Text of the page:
Creativity is demanded in gastronomy. It is not a matter of constantly reinventing the kitchen, but to think sustainably and entrepreneurially. With all the industrial mass production, “good craftsmanship is unfortunately dying out,” according to Sarah Wiener. “Qualified employees are sought after: inventive cooks, friendly waiters as well as passionate bakers and innovative butchers.” The impassioned cook attempts to retain craftsmanship in gastronomy: “In my company we share and embody values: we cook so that reason and wellbeing have top priority with everyone. We also view it as our societal obligation to inform and educate our fellow humans about their food. We want responsible eaters who know where their food comes from and how it is produced.” This must, of course, also make economic sense. You need to find a compromise with which you “remain true to yourself, but can also take others along with you,” states the passionate cook. One of her aims is to encourage the craft of cooking in younger generations as well as to shape culinarily responsible people. She formed a foundation towards this end, which is intended to give children and young people an appetite for diverse nutrition and to introduce them to cooking themselves using fresh ingredients.
From waitress to entrepreneur
Her entrepreneurial, innovative thinking was also the cornerstone for her success. The daughter of the Austrian author and jazz musician Oswald Wiener and the visual artist Lore Heuermann spent her wild childhood and even wilder youth surrounded by the humble circumstances of her mother in Vienna. This may well explain her love of pastries. As a young woman, she hitchhiked through Europe, undertook her first culinary travel adventure. She ultimately landed in Berlin, where she got by working as a waitress and by selling baked goods and cakes in her father’s art restaurant. Her pastries amazed the Oscar prizewinning actress, Tilda Swinton, who hired the young, ambitious woman right away to cater her next film shoot. A career grew from her passion: she founded her own catering company at the age of 28. From her mobile kitchen – a decommissioned truck from the former national army and fine china from the flea market – she began catering to film teams, advertising filmmakers and musicians, then soon also weddings, art openings, fashion shows and receptions.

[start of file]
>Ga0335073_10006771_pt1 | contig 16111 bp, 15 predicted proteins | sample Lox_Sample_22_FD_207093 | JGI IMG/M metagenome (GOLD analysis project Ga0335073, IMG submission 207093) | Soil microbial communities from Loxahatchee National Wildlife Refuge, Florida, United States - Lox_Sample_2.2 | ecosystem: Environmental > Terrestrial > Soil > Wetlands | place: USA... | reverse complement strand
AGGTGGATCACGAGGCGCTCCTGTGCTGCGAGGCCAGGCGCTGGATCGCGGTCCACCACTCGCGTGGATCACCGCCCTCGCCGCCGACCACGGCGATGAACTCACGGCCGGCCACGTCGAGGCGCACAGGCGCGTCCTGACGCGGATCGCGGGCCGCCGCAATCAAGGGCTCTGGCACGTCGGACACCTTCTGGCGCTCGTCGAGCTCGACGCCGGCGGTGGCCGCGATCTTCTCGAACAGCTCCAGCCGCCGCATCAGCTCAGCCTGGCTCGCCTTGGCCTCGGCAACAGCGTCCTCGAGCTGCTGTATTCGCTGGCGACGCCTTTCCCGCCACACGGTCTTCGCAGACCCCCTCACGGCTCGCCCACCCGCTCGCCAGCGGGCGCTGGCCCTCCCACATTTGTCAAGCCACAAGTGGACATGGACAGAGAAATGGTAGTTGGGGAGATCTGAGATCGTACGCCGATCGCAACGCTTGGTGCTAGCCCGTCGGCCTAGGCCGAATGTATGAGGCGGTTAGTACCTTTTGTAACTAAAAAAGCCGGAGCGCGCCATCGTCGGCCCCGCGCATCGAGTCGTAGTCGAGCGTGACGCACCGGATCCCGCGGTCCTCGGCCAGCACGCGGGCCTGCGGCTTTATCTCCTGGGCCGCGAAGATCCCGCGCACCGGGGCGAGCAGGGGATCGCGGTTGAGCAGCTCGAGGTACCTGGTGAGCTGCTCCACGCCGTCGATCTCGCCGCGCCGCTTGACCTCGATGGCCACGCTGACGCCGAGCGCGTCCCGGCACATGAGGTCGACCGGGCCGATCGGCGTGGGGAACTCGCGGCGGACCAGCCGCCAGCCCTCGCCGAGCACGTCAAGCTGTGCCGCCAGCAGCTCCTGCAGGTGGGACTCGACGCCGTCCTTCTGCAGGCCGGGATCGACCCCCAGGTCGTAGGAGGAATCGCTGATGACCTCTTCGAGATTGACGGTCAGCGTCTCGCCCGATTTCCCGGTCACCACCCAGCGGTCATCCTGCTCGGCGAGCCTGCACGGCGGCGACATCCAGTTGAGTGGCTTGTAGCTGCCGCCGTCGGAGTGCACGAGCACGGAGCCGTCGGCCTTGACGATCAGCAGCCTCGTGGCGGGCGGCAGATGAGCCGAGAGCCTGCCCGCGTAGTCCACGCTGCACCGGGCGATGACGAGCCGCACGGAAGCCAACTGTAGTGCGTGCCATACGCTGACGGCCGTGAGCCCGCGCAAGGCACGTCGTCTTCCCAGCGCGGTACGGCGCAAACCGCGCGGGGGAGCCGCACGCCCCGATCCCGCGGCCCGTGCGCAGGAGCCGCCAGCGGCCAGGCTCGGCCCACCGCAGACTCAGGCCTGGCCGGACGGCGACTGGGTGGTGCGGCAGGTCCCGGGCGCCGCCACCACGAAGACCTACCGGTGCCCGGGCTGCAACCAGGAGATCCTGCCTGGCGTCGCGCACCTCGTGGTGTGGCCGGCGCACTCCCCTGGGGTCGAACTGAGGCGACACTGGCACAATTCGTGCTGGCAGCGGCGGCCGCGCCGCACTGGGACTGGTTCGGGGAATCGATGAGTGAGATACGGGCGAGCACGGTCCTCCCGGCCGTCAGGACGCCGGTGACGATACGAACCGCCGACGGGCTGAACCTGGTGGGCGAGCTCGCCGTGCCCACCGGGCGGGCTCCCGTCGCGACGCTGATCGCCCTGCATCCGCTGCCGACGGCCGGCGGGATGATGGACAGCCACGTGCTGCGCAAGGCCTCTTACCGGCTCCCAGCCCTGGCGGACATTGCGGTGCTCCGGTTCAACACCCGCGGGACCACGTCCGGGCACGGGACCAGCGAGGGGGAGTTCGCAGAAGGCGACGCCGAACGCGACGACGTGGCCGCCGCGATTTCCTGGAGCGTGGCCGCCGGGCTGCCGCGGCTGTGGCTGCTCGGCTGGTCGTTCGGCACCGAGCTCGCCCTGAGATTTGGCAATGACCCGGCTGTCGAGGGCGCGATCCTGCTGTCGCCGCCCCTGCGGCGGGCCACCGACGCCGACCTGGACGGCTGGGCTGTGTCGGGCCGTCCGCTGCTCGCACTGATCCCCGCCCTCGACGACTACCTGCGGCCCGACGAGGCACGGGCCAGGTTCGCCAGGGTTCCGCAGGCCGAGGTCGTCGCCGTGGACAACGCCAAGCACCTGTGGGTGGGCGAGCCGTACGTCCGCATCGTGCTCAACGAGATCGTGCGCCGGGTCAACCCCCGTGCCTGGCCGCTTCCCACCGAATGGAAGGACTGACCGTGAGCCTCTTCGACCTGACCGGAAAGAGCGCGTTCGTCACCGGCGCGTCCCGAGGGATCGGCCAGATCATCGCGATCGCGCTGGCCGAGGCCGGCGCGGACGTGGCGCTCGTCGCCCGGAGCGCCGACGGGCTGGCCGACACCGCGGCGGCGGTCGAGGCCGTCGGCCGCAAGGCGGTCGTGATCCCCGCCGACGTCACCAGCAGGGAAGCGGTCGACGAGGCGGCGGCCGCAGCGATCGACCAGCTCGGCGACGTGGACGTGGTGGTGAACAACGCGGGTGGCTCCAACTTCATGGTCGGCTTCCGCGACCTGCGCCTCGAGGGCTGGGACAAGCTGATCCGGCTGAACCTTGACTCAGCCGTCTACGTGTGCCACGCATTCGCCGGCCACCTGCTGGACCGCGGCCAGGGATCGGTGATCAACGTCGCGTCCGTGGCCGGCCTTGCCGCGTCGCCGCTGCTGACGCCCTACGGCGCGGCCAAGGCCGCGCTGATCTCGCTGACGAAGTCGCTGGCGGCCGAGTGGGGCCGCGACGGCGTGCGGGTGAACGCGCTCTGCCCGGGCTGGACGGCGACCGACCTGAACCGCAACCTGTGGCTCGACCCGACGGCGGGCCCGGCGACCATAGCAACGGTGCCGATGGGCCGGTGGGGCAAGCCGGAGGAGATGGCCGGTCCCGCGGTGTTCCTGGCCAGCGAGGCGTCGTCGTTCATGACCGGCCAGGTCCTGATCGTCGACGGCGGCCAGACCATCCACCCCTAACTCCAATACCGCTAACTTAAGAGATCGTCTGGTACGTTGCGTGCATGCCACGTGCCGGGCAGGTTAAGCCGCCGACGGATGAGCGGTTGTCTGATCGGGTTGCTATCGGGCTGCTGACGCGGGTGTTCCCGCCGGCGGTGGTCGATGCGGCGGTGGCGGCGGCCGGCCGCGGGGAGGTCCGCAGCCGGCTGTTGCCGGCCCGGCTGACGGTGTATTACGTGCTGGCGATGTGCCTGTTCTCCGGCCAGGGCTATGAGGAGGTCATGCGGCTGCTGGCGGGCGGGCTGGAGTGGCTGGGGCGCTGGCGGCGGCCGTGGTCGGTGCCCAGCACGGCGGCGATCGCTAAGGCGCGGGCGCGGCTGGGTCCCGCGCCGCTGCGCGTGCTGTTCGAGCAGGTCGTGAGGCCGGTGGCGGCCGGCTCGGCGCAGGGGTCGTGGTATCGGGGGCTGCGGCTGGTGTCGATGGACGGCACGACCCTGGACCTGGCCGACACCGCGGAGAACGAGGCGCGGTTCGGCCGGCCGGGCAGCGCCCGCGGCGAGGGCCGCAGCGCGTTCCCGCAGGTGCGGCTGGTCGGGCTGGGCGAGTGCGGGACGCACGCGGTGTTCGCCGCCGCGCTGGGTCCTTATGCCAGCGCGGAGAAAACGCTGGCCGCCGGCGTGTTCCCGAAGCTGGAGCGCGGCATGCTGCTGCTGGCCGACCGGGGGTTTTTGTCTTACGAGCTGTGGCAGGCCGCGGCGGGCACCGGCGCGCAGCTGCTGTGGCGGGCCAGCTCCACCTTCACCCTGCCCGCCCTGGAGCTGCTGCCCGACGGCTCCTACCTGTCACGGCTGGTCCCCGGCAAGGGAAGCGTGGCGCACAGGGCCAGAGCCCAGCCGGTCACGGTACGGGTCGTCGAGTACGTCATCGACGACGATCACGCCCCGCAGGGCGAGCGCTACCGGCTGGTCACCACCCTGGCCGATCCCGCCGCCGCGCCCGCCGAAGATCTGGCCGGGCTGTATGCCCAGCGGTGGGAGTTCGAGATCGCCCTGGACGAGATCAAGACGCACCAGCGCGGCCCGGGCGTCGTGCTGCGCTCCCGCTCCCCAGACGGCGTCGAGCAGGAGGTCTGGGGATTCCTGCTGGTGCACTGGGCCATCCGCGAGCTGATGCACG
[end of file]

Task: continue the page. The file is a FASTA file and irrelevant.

“Being able to cook for yourself means you don't have to rely on being fed by strangers.”
Sarah Wiener, passionate chef and entrepreneur
When the cook and eater meet at eye level
“I like the individuality of food truck catering. Food truckers are dedicated young people full of dreams and drive. As a cook, you can look at those eating in the eye,” Sarah Wiener reminisced. “It is something special to see those you are cooking for, and it makes it possible to receive direct feedback.” The feedback she gets from her customers plays a crucial role in the development of her dishes: “Feedback is naturally very important to me. I gather it during test meals, chatting with customers and while catering, both before and after the event. And, of course, every day in the restaurant. That is when the analysis begins: what can you do better? What do you need to do differently?” Naturally, praise is also received. For Sarah Wiener, this is the “very personal reward and the joy of working.”
Direct exchange instead of 140 characters